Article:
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The Pandemic Has Made Americans Even Lazier

Tyler Durden's Photo
by Tyler Durden
Sunday, Jan 30, 2022 - 05:55 PM

When the pandemic started, many hoped it might rally Americans to confront a grandiose global challenge, a kind unseen since the end of WWII. Instead, it just made them even lazier.

New data from the CDC showed that a quarter of American adults aren't even active enough to protect their health. For all the Pelotons sold in the last two years, millions of Americans are apparently still living a sedentary lifestyle that's believed to be even more harmful to a person's health than smoking.

The greatest concentrations of lazy adults are found in the Southern US and Puerto Rico (areas that are also the poorest per capita in the US).

While a renaissance of

Here's more from Bloomberg:

Two years into a pandemic that has normalized work-from-home and moved many social gatherings online, new data from the Centers for Disease Control show that many Americans were couch potatoes long before Covid-19. 

A quarter of U.S. adults aren’t active enough to protect their health, according to a CDC study conducted from 2017-2020. The agency released a map on Thursday showing that Puerto Rico and states in the South had the highest prevalence of inactivity, followed by the Midwest, Northeast and the West. Colorado, Utah, Washington and Vermont were the most-active states.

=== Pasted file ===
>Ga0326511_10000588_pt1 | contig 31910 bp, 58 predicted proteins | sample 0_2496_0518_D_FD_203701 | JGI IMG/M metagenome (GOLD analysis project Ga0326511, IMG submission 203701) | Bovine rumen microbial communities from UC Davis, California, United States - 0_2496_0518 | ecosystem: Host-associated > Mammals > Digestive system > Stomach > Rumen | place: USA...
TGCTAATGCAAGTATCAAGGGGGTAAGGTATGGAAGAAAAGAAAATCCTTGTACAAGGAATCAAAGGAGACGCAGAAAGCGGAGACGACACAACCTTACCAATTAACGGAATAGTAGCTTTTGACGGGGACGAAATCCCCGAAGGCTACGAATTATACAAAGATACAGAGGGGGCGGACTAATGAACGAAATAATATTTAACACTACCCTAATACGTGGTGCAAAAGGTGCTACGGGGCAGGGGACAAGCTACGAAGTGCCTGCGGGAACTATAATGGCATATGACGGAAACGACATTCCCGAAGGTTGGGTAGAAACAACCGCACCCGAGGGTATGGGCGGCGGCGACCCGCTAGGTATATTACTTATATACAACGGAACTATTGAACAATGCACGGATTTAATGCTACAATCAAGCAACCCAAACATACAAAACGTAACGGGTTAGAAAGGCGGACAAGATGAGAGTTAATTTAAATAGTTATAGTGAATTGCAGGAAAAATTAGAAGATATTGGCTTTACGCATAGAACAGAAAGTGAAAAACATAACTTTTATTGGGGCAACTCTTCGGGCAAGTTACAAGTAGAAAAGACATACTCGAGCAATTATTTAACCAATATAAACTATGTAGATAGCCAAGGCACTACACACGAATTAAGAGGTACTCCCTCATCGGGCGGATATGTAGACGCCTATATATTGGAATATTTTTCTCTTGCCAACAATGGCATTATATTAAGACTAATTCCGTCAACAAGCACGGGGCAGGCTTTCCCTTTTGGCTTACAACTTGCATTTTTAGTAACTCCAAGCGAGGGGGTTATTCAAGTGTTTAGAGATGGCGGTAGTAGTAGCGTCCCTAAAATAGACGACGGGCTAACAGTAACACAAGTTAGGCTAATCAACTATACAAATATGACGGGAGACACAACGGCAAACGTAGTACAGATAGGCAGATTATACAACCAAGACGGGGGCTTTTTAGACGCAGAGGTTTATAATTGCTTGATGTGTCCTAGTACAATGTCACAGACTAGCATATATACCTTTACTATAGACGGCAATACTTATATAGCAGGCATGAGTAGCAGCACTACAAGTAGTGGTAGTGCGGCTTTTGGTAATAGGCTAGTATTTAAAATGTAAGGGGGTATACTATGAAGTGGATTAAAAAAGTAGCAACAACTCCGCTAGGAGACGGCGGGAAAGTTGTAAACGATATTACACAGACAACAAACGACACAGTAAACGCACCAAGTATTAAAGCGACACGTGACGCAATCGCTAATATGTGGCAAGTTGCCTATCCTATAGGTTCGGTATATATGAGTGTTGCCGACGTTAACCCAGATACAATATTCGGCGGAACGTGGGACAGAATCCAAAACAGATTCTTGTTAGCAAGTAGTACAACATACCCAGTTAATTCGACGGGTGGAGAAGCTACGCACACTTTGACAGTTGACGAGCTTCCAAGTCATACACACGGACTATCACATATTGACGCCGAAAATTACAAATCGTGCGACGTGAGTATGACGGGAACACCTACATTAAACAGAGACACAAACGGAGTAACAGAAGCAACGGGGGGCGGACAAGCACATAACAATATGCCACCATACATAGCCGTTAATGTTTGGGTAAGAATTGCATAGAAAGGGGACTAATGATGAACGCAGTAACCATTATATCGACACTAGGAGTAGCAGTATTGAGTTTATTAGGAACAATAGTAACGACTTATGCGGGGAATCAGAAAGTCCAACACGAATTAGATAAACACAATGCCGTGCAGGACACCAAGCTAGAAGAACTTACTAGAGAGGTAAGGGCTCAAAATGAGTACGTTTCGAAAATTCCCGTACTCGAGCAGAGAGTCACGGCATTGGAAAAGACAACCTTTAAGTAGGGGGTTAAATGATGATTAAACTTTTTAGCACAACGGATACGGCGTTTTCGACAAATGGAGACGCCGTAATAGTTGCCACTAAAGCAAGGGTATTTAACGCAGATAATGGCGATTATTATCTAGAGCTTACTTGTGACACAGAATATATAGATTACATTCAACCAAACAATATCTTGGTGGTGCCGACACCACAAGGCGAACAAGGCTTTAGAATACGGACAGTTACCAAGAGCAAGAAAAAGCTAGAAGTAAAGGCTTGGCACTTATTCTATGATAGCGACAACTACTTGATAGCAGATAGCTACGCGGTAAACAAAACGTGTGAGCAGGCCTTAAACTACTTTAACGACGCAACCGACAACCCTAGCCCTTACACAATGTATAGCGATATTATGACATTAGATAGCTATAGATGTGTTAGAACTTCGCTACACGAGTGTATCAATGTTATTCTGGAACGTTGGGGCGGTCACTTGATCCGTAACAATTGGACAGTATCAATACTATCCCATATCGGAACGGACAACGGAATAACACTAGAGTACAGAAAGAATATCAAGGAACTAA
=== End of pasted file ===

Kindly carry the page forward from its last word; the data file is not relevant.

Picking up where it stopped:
"Getting enough physical activity could prevent 1 in 10 premature deaths," said Ruth Petersen, director of the CDC's Division of Nutrition, Physical Activity, and Obesity, in a statement. The health benefits include better sleep, lower blood pressure and anxiety, and reduced risk for heart disease and several cancers.

Using the CDC data, BBG created a map showing the percentage of the population classified as "sedentary".

Source: Bloomberg

The CDC gathered its data via a (still ongoing) telephone survey called the Behavioral Risk Factor Surveillance System. New data are reported on a routine basis. The interviewers have been trained to classify any activity - even walking to work or on the golf course - as qualified physical activity.

As for what might be causing the regional disparities in the above map, the CDC guessed that "disparities...exacerbated by a lack of "safe and convenient" places for physical activity in some neighborhoods....research has shown that income, education and race are correlated with access to green space in US metro areas."

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